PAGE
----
Anatomical and histochemical bark changes due to growth of Tillandsia recurvata (ball moss)
Excessive growth of Tillandsia recurvata (ball moss) may impact host architecture and survival. For a better understanding of this effect, an anatomical and histochemical bark assessment was carried out in four host species. The PCoA (principal coordinate analysis) showed that the presence of tannins, lignin and a lipidic substance as well as different periderm characteristics (number of phellem and phelloderm layers) and bark thickness are the most important bark traits detected as a response to epiphyte growth. The establishment of ball moss can occur on rough and smooth barks; however barks differed in their anatomy and response to the establishment of ball moss. For example, the development of a wounded periderm and the deposition of condensed tannins in the bark of Prosopis laevigata and Parkinsonia praecox distinguished them from the other two hosts studied. In contrast, neither anatomical nor histochemical changes in Crataegus mexicana or Pittocaulon praecox were obvious due to the intrinsic presence of chemical and structural barriers, respectively. In the studied host species, a matrix of a lipidic substance was formed in the bark-root interface, whether this substance is produced by the roots of the ball moss root or the hosts, needs further research. Bark responses to ball moss can be divided into mechanical and chemical and both are strategies related to the taxonomic group of the studied host species.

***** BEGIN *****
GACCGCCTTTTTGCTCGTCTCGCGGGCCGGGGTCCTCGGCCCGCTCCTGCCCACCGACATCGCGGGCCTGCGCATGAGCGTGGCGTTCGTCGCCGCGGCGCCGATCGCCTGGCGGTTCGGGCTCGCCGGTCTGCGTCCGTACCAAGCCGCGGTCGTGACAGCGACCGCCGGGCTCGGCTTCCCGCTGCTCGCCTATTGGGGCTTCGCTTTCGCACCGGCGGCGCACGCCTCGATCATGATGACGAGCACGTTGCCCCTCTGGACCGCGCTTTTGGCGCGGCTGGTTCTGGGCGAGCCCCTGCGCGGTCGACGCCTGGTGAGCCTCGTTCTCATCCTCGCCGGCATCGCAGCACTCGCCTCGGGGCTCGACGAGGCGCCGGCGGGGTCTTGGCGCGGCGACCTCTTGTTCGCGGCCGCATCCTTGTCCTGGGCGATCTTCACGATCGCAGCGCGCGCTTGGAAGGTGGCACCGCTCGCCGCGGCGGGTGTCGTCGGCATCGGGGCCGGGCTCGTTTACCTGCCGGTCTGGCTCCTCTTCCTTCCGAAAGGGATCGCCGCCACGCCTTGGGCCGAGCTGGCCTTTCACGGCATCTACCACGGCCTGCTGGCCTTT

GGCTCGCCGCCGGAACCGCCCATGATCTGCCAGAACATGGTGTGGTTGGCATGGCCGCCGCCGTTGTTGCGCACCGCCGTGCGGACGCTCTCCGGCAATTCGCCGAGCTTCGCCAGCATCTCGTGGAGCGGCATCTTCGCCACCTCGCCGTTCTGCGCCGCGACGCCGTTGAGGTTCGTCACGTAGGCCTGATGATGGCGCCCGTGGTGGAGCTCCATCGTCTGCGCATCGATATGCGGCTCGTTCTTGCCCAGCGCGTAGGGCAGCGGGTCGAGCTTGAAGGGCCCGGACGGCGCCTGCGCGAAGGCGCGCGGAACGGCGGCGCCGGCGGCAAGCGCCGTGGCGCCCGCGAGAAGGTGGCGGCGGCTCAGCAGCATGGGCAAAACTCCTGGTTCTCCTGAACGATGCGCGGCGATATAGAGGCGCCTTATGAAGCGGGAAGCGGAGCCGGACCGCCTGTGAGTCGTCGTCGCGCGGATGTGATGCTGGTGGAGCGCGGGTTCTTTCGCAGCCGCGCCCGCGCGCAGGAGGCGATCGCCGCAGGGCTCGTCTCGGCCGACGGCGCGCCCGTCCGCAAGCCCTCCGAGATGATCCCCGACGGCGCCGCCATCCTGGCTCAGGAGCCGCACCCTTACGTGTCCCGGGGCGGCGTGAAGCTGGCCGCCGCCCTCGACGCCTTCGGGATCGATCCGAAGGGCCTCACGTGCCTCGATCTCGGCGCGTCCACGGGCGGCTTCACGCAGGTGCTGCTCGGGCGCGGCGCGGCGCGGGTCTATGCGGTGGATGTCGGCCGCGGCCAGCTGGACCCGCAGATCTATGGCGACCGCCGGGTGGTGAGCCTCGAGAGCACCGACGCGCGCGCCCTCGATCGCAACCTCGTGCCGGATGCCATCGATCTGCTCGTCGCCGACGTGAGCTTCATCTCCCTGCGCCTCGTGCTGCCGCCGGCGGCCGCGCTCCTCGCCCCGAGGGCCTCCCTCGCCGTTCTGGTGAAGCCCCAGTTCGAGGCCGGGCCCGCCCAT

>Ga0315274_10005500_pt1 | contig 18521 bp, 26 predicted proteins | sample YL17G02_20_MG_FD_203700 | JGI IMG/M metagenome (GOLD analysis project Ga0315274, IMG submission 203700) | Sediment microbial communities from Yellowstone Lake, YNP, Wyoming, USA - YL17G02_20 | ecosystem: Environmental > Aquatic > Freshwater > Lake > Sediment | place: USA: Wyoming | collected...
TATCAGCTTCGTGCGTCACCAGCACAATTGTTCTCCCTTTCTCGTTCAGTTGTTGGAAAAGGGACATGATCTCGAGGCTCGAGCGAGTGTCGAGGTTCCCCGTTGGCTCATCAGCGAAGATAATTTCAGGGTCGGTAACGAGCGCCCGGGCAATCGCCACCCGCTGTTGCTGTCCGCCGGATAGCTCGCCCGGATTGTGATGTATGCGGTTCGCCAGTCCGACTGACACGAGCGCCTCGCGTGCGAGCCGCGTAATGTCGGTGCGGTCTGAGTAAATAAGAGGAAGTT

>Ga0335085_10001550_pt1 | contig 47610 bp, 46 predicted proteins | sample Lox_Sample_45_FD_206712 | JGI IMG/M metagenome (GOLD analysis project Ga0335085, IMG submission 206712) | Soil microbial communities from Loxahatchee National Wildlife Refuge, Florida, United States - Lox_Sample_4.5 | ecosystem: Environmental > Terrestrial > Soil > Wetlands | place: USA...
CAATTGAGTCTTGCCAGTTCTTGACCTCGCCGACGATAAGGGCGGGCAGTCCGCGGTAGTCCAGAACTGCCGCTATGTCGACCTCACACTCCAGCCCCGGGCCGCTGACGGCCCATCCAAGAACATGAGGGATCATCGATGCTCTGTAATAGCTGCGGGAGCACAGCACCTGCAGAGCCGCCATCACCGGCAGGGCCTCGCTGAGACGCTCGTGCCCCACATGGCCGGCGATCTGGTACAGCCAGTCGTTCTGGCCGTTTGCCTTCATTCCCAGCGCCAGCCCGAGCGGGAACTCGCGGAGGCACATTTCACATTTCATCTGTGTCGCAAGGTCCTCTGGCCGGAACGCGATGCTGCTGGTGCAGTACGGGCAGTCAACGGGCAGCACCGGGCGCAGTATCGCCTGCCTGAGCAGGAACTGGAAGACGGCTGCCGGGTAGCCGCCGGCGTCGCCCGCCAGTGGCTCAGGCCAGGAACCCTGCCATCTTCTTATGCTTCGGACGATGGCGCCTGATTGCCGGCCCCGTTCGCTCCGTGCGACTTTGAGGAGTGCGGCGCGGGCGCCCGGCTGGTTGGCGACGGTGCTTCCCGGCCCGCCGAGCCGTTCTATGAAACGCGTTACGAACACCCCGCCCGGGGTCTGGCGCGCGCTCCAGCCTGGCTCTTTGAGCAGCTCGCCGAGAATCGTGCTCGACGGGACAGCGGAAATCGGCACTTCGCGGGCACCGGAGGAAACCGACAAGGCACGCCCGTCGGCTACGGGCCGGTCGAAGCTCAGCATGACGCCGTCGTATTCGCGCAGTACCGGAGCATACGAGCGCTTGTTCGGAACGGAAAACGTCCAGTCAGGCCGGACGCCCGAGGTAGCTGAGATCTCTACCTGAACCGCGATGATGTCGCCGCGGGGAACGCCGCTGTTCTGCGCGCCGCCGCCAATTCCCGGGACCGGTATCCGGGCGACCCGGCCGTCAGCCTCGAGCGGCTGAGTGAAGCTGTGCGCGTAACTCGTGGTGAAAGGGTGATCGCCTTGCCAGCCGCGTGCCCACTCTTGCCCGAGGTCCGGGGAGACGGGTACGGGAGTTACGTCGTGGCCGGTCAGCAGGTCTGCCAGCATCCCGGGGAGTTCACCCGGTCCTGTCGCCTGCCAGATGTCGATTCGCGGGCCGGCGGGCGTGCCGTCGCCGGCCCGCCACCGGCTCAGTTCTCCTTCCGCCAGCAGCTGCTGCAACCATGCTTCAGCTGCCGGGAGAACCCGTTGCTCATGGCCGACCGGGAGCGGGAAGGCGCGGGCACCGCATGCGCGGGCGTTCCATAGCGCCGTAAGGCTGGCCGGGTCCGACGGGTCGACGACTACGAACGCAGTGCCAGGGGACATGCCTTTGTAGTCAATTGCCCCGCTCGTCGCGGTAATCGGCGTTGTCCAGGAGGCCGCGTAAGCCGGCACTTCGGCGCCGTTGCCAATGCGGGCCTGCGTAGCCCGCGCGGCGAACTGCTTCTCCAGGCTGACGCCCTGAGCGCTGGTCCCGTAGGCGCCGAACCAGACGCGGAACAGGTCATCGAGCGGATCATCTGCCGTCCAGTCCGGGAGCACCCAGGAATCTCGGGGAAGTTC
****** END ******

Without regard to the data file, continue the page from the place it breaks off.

Copyright (c) 2017 Botanical Sciences
This work is licensed under a Creative Commons Attribution-NonCommercial 4.0 International License.